As well as helping with church projects and being a member of the Churches Together Kenilworth and District, Keith was also involved in community projects to help others - including Kenilworth Heartsafe and Compassionate Kenilworth.

Neil Morris, chairman of Kenilworth Heartsafe, said: "I first met Keith in 2018 when he organised a CPR training course in Kenilworth, which I attended along with about 20 other folk.

"We quickly discovered that this was more than a CPR training session.

"Keith had a vision for establishing a network of 24/7 publicly accessible defibrillators (AEDs) around the local community and this session gave him a platform to appeal for volunteers to join him in developing a plan of action.

"I was immediately taken by Keith’s enthusiasm and passion for this worthwhile cause.

"I was initially a little daunted by the scale of the task, given that I was the only volunteer who had come forward, but Keith’s energy, determination and remarkably strong sense of community spirit inspired us to develop an outline plan that ultimately resulted in the formation of Kenilworth HeartSafe which later became a registered charity with a mission strapline of 'Saving Lives in Kenilworth'.

"In three short years KHS, assisted by many good folk, other voluntary organisations and generous spirited local businesses, has increased the number of 24/7 publicly accessible defibrillators in the community from seven to 26 and has trained many in CPR and the use of AED’s.

"All attributable to Keith being a man of vision, passion and determination.

"During the time we worked together on KHS matters I came to learn that Keith had a very broad range of other community interests and I was always impressed by his energy and the huge time commitment he gave for the benefit of others.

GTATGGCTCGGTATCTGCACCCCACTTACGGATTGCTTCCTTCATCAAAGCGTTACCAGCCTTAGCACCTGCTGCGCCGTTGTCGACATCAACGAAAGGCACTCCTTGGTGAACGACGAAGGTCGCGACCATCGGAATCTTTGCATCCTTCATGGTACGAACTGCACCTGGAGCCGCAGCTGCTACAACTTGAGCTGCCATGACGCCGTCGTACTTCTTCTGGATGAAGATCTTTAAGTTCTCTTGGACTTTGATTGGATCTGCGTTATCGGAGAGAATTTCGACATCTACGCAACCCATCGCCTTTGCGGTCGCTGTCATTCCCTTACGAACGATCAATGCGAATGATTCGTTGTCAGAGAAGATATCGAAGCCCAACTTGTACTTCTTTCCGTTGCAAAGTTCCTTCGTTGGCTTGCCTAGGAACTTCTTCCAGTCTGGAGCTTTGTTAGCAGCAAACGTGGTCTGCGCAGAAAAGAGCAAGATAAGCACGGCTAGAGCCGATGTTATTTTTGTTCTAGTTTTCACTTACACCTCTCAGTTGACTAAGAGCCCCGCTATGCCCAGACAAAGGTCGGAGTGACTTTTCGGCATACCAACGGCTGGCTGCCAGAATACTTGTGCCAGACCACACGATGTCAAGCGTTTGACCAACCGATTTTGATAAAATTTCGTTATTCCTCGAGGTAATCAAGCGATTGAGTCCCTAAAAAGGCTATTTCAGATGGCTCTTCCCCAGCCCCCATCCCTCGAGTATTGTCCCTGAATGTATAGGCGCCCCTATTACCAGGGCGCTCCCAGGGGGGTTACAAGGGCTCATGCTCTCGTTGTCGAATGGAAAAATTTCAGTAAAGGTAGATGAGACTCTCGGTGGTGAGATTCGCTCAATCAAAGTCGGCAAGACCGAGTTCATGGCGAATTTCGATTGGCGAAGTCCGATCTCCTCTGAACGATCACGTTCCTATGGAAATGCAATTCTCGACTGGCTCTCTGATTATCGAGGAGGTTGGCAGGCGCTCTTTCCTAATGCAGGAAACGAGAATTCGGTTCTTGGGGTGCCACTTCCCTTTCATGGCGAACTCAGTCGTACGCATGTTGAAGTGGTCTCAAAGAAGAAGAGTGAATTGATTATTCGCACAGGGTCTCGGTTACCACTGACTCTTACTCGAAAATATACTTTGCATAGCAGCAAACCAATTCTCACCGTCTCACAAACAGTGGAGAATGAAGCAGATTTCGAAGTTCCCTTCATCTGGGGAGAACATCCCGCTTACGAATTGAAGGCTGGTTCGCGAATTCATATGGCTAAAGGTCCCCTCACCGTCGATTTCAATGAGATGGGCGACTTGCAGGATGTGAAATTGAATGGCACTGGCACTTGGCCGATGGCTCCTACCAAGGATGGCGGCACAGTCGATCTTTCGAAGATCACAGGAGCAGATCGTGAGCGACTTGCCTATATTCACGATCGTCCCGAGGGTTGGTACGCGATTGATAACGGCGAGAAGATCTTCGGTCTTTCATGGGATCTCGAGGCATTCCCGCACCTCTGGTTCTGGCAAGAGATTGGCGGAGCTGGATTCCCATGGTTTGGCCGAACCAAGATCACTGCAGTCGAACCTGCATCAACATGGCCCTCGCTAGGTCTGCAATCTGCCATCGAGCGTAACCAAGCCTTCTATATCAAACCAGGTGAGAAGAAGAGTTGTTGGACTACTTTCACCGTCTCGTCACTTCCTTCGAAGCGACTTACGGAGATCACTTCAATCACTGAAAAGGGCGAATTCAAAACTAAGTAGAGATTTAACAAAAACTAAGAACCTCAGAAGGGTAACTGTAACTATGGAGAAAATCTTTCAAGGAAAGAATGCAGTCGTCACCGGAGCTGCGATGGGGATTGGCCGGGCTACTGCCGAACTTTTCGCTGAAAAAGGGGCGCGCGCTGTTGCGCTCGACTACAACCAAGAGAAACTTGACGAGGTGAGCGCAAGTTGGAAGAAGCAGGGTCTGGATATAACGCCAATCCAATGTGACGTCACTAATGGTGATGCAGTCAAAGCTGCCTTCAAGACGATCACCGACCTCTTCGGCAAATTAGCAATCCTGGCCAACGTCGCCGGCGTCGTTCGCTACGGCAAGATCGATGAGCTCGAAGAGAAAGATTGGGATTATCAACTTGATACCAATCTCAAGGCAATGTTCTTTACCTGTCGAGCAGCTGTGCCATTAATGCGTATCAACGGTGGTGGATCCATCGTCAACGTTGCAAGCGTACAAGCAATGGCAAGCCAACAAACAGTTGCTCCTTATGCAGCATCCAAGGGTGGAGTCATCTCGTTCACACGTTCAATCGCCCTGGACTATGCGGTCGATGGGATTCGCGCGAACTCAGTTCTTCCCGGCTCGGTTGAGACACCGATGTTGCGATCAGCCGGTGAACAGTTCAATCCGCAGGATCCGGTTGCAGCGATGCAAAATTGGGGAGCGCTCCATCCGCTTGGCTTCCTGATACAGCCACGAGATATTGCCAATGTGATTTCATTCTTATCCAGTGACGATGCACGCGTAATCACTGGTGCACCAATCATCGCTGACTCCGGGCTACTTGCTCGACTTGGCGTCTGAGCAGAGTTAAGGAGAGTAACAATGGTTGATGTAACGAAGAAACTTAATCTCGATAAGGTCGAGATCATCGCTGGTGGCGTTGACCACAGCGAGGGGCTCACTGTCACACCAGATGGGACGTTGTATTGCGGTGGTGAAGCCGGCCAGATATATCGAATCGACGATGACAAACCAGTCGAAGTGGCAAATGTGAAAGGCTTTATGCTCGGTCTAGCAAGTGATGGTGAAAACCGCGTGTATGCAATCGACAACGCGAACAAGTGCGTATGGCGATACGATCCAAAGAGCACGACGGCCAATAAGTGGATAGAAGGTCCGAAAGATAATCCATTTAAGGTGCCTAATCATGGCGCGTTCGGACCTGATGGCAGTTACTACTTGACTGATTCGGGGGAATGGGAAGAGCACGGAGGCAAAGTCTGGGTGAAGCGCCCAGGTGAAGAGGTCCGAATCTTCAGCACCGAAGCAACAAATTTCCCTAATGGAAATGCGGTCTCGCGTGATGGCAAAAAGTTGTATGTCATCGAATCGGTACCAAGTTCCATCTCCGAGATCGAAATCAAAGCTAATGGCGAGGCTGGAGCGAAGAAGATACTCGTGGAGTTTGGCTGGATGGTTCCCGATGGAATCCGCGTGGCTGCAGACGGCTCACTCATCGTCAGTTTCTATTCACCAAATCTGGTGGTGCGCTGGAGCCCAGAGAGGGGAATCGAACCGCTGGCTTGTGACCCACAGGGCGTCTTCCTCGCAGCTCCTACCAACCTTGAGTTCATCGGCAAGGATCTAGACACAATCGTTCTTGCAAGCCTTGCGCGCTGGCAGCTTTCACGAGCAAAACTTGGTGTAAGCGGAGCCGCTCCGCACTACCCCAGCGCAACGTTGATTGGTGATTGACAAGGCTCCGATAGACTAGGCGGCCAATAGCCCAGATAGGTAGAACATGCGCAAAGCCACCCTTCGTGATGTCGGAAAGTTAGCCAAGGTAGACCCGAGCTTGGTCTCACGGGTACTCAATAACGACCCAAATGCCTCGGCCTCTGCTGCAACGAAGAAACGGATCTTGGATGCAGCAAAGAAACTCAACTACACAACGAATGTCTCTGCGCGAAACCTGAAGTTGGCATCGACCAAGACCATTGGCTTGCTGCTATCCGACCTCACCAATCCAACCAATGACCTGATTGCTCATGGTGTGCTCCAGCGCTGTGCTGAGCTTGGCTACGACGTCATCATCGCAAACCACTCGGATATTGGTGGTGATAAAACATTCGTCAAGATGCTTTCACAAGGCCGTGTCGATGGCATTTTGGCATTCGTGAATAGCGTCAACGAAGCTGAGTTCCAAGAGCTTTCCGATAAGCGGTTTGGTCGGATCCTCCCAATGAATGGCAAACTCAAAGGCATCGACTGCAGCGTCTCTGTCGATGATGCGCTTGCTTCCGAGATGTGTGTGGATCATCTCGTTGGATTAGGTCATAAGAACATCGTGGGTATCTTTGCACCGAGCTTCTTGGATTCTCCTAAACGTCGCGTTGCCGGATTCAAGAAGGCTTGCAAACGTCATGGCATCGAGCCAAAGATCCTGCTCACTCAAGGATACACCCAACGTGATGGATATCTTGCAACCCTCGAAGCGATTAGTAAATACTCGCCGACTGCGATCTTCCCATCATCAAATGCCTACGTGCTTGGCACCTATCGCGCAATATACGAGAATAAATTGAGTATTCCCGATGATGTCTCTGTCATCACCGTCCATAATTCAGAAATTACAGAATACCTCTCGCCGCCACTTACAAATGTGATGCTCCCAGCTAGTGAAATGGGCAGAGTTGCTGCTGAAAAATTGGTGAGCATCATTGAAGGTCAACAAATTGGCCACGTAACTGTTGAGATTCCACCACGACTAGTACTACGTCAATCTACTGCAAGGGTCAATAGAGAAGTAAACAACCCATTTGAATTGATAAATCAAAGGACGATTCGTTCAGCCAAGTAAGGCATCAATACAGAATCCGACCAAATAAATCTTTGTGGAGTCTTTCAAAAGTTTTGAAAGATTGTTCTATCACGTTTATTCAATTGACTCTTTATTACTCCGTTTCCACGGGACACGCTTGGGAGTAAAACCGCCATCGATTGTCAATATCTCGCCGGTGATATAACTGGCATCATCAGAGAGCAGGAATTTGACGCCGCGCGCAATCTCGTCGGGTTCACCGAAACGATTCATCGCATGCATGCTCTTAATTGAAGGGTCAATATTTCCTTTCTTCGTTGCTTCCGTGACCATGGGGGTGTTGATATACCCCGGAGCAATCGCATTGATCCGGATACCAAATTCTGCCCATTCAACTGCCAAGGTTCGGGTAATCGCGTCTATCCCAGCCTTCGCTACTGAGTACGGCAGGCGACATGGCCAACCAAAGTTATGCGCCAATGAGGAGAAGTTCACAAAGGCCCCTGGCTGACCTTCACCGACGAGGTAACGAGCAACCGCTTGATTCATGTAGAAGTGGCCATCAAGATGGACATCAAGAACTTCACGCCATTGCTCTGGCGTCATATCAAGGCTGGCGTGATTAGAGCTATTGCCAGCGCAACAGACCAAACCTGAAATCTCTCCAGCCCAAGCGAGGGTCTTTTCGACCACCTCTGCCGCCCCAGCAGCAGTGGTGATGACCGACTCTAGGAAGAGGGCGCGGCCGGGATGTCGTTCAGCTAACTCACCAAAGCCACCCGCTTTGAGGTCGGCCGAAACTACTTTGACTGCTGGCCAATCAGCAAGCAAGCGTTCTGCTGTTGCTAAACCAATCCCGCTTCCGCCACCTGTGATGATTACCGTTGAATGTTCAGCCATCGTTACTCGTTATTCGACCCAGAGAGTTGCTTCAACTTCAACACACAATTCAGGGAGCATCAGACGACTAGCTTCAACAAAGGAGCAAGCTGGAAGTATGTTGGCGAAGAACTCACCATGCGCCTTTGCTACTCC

"Keith was a very busy person who gave generously of his time to his community and he will be much missed by Kenilworth HeartSafe and the many other voluntary organisations he supported so enthusiastically and effectively."

Keith also did a lot of work with the Covid-19 Kenilworth Support Group, which went on to be renamed as Compassionate Kenilworth, which helped residents throughout the pandemic.

Richard Dickson, trustee at Compassionate Kenilworth, said: "Keith was involved in many local community activities, but his diligent work for Compassionate Kenilworth during the Covid-19 health pandemic was absolutely vital in helping the town respond to local needs.

"As a trustee of the charity, he was instrumental in helping us raise the funds we needed to sustain our work and he’ll be much missed.

"Our thoughts and prayers go to his wife Lynn."

There will be a memorial and thanksgiving service for Keith at St Nicholas Church on May 4 at 12.30pm.

Donations can be made to The Brain Tumour Charity or The Salvation Army via:

People can also donate at the church after the service.